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Gluttony...

Luvfriedokra Jan 1, 2009 04:03 PM

Hi hounds, hope everyone had fun ringing in the New Year. Today I was getting caught up on the Seven Deadly Sins(History Channel) and just finished Gluttony. It was very interesting as it explained how it came to be one of the 7 deadlies and also touched on the opposite end of the spectrum(holy anorexics and holy men putting ashes on their food so they wouldn't take pleasure in eating it).

Just curious-was eating considered a pleasure in your household, or did you come to enjoy it more as an adult ? Also, do any of you feel guilty for taking such pleasure in eating or all the time spent on epicurean delights? I don't!! I'm certainly no glutton, but I do think certain co-workers and family member think of my chowishness as too indulgent, maybe a bit sinful...

Thoughts?

  1. j
    jarona Jan 5, 2009 12:37 PM

    My parents were depression babies. We appreciated food to the max. My mom was not an elaborate cook, but I've yet to ever taste a roast of any kind, in any great restaurant that can come close to any of hers. I don't know what it is, but she was a magician with a roast. (unfortunately I cannot get her secrets because her mind is gone from Alzheimer's). That said, we ate good food, nothing elaborate, mind you, but good unprocessed food. Never had snacks or soda. She always made a nice dessert with every meal and always from scratch. As an adult I've really honed in on good French food, but I save the gluttony for the holidays.

    1. g
      grabtrees Jan 5, 2009 12:26 PM

      i just saw this over my vacation! very interesting,.

      1. Caralien Jan 4, 2009 06:33 AM

        We don't consider ourselves gluttons, but did make mince to eat on Christmas because it had been banned for holy days.

        Delicious food has always been important in my family, with great cooking (not necessarily fine dining) being prevalent everywhere.

        I don't think that my tastes are terribly sinful, but I have desired a trip to France with a trained pig to go truffle hunting. I have gone through phases of extreme vegetarianism, decadent dining, eating whatever was served at the hostels, searching out the oddest items on every menu...now I'm attempting to eat as locally as possible, as long as it tastes good (or can be transformed into something of my liking).

        I'd rather not eat at all than consume bland and don't understand people who neither enjoy nor want to learn how to take pleasure in eating (healthy epicurean delights is also not an oxymoron).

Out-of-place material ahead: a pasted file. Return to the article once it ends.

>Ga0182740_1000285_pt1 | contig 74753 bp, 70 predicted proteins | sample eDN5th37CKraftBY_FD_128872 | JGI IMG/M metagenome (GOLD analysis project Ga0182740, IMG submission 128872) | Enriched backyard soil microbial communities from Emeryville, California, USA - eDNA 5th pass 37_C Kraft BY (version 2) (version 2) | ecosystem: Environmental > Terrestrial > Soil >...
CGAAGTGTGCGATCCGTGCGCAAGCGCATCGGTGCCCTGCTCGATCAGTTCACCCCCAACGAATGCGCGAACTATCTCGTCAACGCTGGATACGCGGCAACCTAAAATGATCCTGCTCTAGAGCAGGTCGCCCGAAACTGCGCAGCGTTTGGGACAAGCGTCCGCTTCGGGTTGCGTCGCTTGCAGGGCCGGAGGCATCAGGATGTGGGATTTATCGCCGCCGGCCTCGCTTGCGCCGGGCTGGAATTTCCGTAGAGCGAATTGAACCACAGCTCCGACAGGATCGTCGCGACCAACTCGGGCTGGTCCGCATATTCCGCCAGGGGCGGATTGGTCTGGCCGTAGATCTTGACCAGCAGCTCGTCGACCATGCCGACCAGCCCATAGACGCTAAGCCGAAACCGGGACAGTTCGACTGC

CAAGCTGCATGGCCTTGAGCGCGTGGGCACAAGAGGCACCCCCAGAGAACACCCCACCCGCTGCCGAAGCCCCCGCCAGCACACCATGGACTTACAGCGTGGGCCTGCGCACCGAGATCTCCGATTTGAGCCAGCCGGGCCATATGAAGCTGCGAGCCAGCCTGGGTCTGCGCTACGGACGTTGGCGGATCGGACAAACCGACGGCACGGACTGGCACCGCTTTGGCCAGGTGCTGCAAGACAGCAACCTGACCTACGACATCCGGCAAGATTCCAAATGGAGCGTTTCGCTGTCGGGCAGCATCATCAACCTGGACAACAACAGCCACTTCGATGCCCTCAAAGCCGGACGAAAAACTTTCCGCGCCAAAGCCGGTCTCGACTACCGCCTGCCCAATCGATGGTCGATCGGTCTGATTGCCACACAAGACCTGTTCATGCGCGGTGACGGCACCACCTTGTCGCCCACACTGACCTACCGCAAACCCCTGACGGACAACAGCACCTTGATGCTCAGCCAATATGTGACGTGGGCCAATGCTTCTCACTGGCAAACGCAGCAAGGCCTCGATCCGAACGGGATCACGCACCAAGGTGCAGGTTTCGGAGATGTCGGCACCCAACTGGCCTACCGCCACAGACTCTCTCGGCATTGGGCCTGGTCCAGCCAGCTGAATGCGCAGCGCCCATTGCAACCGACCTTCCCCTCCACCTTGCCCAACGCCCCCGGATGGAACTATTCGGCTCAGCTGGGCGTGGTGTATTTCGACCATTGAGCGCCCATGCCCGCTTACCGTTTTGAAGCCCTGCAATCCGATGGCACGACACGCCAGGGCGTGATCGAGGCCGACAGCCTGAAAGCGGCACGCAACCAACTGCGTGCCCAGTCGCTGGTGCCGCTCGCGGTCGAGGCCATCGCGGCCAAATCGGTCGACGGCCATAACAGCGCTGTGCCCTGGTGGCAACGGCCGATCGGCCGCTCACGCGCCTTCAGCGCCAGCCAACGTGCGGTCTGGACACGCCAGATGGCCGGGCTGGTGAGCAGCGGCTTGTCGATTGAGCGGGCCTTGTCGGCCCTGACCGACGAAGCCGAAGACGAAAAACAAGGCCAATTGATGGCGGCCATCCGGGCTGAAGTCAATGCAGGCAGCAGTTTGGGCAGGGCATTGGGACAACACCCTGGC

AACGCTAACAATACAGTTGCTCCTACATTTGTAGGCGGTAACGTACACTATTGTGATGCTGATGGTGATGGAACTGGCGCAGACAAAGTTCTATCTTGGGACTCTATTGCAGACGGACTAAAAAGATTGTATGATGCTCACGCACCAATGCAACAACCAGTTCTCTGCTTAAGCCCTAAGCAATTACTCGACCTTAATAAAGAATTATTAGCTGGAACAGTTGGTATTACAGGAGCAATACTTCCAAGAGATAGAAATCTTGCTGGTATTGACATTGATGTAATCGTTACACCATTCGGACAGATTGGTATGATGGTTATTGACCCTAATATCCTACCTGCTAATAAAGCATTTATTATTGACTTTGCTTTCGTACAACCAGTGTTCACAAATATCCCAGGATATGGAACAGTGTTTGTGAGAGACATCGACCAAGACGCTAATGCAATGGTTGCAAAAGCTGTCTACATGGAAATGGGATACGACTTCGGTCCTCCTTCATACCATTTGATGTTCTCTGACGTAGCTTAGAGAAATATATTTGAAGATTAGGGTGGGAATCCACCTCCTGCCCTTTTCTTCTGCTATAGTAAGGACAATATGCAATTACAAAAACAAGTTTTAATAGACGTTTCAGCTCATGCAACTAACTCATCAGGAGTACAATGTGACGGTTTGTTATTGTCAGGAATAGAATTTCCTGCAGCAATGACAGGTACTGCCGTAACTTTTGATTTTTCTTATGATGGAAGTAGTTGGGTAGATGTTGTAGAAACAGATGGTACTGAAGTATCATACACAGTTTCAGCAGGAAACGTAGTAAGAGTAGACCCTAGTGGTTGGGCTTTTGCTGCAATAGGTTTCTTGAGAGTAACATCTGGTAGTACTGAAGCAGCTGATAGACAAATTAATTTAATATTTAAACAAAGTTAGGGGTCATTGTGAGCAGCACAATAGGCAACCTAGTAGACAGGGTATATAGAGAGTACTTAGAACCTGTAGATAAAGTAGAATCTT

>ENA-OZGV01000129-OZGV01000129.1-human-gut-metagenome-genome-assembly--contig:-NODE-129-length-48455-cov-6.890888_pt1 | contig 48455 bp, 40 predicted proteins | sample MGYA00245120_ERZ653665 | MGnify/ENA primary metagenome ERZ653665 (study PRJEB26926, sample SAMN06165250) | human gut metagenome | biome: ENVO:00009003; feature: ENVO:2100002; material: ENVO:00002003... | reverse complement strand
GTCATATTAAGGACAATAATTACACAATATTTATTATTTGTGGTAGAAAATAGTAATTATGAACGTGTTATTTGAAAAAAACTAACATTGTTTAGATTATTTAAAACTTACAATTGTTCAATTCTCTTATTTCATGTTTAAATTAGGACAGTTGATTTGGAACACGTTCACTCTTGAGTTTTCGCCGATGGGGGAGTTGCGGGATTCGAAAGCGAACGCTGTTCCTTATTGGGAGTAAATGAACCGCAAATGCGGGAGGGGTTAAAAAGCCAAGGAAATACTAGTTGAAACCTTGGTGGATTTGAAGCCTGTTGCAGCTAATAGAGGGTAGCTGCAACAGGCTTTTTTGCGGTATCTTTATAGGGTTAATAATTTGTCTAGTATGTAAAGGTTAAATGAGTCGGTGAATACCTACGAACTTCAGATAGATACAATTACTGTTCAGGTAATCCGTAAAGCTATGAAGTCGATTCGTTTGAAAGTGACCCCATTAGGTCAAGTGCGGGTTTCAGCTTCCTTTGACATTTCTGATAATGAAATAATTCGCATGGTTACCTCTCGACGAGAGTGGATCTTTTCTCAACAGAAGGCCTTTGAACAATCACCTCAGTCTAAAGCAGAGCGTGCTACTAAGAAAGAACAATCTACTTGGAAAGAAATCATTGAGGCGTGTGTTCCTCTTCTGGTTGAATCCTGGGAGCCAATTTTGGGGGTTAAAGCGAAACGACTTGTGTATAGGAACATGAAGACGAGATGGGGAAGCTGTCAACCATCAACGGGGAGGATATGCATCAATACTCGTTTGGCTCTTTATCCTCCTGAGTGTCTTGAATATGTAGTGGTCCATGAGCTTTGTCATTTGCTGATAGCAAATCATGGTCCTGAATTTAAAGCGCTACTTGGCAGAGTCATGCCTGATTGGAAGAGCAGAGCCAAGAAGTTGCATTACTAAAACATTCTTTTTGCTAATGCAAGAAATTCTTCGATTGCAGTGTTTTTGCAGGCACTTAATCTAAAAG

1 Reply
        1. re: Caralien
          bermudagourmetgoddess Jan 5, 2009 11:37 AM

          We ate FRESH, we had a veggie garden for all of our fresh veg and my family raised pigs, cows, chickens for our consumption and we also hunted and fished. It was far from Gluttony, but for some it could have been Envy because how fresh everything was.

          I am with you Caralien, I am not going consume bland foods or fast food, why waste my food consumption on something that I am not totally into or heightens my food experience....life is too short to eat BAD food ;)

        2. j
          jaykayen Jan 3, 2009 11:21 PM

          I guess I'll be the first to say that food in my family was (and is) not a matter of pleasure. My mom views food as nourishment, and she cooks relatively healthily. She's now a vegetarian. Similarly, she thinks off my chow tendencies as unhealthy, and rather costly.

          I consider my interest in food as backlash.

          1. s
            Steady Habits Jan 3, 2009 09:50 PM

            Food was considered a pleasure in my childhood household. Quality was important, as was fresh, unprocessed food, and we were taught, within the limits of the time (many things less accessible than they are now, or not accessible at all), about a wide range of food. My mother used to make something special, one of the classics that took extra time to prepare, about once a week, and dinner that evening was a Big Deal. Growing up in a small town before the era of big supermarkets, our diet was very seasonal in orientation, but sometimes my father would order something special or exotic through mail-order. It might be a whole supply of premium steaks, or one can of fruit, rhum babas or pate we couldn't get locally. Much ado when those food treats from special places finally arrived and were served. We also went out to eat a lot at "fine dining" restaurants, and my parents used those occasions as a teaching opportunity, to show us the social niceties, as well as instruct us about different foods.